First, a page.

Person of Interest Review: All In the Family
When Person of Interest first began, I certainly thought the premise was unique, garnered a solid cast of actors and had the potential to do big things. It wasn't necessarily my favorite show and even the subsequent episodes that initially followed didn't blow me away.
Except the season continued to adapt itself, melding two genres of procedural and serial, seemingly testing the boundaries of what worked and what needed a sharp turn in the opposite direction.
Even the reveal of Reese and Finch to Carter was meant to wait until the end of the season before it wound up being moved to an earlier episode to get the detective into the mix and avoid her floating around endlessly, searching for the guy in the suit.
The move certainly paid off and Carter's character along with Fusco, and, of course, Reese and Finch began to grow into something more. And the same can be said for the cases they encountered week by week.
And to top that off, the introduction of a big baddie in Elias provided a larger story that often intertwined with the cases of the week. There was so much going on but somehow the show had soon found the right snowball it needed and it's been rolling forward with entertainment, action and drama ever since. Right now, there doesn't seem to be anything slowing down this breakout hit.
"Flesh and Blood" continued to keep things moving with Elias' never-ending quest to eliminate the mob families, take control of the city and revert organized crime back to the way it used to be. He's just really obsessed with change.
His own familial ties with Moretti were further exposed through flashback, although they didn't add too much beside the fact that his crusade began at a rather early age. I guess having your mother murdered, rejected by your father and then attempted to be murdered by that same father cuts really deep and not just through the hands. Revenge is a powerful thing.
The episode started out somewhat slow and a little cheesy with Carter trying to round up the mob bosses. Just telling them that they had no choice in the matter while pointing a gun at them just made me laugh.
Things instead got more interesting when Carter was placed under a rather similar circumstance that Reese had been in before. Elias had captured her son in the hopes she would give up the mob bosses to keep him alive. Unlike Reese, she was unwavering in her decision.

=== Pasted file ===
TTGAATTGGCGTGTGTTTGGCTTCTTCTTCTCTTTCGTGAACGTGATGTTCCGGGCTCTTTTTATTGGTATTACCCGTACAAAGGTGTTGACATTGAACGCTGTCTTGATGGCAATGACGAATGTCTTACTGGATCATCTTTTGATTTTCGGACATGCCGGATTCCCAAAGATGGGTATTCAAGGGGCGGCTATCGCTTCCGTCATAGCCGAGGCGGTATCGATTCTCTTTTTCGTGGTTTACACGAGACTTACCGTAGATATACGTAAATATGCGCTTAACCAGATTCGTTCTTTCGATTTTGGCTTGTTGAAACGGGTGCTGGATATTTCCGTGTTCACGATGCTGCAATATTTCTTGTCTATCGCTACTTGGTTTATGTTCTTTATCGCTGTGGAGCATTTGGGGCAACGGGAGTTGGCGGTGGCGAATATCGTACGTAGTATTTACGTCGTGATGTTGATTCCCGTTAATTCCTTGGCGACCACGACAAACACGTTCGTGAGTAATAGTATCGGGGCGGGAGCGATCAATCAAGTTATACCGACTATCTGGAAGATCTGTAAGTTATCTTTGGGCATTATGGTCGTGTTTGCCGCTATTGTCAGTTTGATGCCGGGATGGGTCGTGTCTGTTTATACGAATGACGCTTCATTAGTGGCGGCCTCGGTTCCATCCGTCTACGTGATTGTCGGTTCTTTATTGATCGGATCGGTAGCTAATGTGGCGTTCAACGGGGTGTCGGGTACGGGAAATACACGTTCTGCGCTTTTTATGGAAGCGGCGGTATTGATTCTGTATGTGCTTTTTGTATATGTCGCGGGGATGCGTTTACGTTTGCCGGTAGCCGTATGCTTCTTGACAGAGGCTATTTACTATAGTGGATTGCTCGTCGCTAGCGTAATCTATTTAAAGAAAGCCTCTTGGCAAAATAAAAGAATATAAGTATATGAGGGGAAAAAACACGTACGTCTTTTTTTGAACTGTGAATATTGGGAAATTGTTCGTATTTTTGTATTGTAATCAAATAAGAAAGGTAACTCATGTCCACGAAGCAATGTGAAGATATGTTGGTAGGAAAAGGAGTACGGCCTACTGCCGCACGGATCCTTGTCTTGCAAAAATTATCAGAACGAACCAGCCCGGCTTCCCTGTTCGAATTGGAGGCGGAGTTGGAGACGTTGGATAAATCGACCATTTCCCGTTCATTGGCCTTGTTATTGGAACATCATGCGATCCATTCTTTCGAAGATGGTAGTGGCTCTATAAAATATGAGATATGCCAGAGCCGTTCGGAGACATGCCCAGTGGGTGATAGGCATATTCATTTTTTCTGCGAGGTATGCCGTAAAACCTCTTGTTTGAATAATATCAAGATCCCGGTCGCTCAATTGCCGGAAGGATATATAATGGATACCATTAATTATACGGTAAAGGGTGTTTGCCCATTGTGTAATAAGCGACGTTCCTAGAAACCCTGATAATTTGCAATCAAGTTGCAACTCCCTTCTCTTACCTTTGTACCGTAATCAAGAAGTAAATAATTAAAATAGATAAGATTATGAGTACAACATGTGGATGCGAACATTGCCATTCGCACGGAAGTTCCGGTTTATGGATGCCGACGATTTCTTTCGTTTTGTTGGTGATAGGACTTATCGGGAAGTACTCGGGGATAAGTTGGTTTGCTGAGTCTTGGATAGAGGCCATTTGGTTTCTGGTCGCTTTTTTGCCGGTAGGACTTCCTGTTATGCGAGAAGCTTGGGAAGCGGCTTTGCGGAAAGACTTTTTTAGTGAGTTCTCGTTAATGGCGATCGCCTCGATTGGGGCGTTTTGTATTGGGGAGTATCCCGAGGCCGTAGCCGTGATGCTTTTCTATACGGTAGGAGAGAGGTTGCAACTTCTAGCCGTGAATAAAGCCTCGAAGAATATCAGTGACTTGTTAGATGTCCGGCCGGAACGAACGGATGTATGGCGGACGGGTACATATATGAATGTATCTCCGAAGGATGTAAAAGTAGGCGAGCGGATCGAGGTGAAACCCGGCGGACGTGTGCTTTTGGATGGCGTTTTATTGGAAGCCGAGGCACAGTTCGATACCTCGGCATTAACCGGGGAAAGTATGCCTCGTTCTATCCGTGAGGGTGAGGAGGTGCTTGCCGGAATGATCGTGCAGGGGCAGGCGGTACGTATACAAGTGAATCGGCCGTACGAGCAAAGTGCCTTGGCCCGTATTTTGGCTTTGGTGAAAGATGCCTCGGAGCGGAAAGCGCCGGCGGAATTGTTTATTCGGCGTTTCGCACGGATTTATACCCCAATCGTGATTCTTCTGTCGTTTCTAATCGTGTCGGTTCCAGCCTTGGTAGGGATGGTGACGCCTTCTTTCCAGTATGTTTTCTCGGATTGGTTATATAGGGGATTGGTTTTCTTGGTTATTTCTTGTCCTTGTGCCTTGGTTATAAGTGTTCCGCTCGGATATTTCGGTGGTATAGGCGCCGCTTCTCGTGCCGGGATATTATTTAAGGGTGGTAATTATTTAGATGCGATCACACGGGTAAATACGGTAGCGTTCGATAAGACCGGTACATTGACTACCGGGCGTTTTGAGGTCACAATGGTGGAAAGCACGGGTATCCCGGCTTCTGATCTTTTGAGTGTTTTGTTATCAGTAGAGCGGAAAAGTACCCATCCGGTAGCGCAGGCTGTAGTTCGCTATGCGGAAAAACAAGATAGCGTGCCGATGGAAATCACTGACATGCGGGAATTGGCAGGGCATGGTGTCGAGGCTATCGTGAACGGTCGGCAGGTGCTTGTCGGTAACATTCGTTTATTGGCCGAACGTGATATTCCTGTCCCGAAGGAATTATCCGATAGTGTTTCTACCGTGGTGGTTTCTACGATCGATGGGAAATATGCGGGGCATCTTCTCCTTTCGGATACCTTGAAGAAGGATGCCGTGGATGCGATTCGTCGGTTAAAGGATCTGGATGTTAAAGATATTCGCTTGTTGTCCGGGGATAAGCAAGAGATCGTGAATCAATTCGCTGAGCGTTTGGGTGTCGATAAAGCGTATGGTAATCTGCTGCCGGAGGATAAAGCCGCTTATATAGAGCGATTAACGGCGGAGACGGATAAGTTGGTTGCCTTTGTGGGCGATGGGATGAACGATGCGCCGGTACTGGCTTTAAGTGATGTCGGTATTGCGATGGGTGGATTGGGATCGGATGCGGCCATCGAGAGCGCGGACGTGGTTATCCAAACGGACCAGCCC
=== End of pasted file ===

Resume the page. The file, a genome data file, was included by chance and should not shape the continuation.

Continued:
Surprised that she was willing to risk her son's life at the hands of a ruthless, albeit calm, criminal bent on taking over New York? Was that simply a part of her no nonsense character or because she trusted that Reese would end up saving the day?
Whatever her motivations to stay true to her plan of protecting the mob heads, a very cool parallel sequence of Reese filling his action quota and Carter and Fusco holding down the fort even with not knowing who to trust ensued.
And clearly that's something that's been heavily discussed throughout the season, with characters never falling into a black and white camp of good guy or bad guy. There are certainly morals attributed to each, but sometimes circumstances allow them to teeter along the line.
Even the corrupt police - known as "HR" - managed to leave Elias' side before he was captured because of his deep-seeded manipulation of everyone. Unlucky break, but I got to hand it to the guy; he's thorough, intelligent and persistent, without being overly cocky and brash. Checking in on your own allies? Genius.
Which of course meant that even with Reese and Carter essentially saving the day, Elias still managed to have the last laugh in blowing up his father and step brother while in prison. I don't expect Elias to remain behind bars long because with his extensive reach of power and persuasion, he's bound to either break out or walk right through the front door. Season finale perhaps?
On a side note, with all of the story, action and the character interaction, I have to say that I love the Person of Interest music that accompanies the show. Not only does it fit in perfectly mood wise, especially at the end of this episode, but it adds that extra punch of quality and completeness. It really does feel at times like you're watching a mini movie.
This was a great episode that hit on all the marks that really makes Person of Interest stand out. I could gripe about a few smaller things like Carter's campy lines, the simplicity in which Elias got to everyone, or even him going in person to see Carter - but the show has done a fantastic job in making its characters and the overall story compelling week in and week out. It's just proving that this is a show whose numbers won't be up for a while.
Person of Interest: "Flesh and Blood"
Sean McKenna is a TV Fanatic Staff Writer. Follow him on Twitter.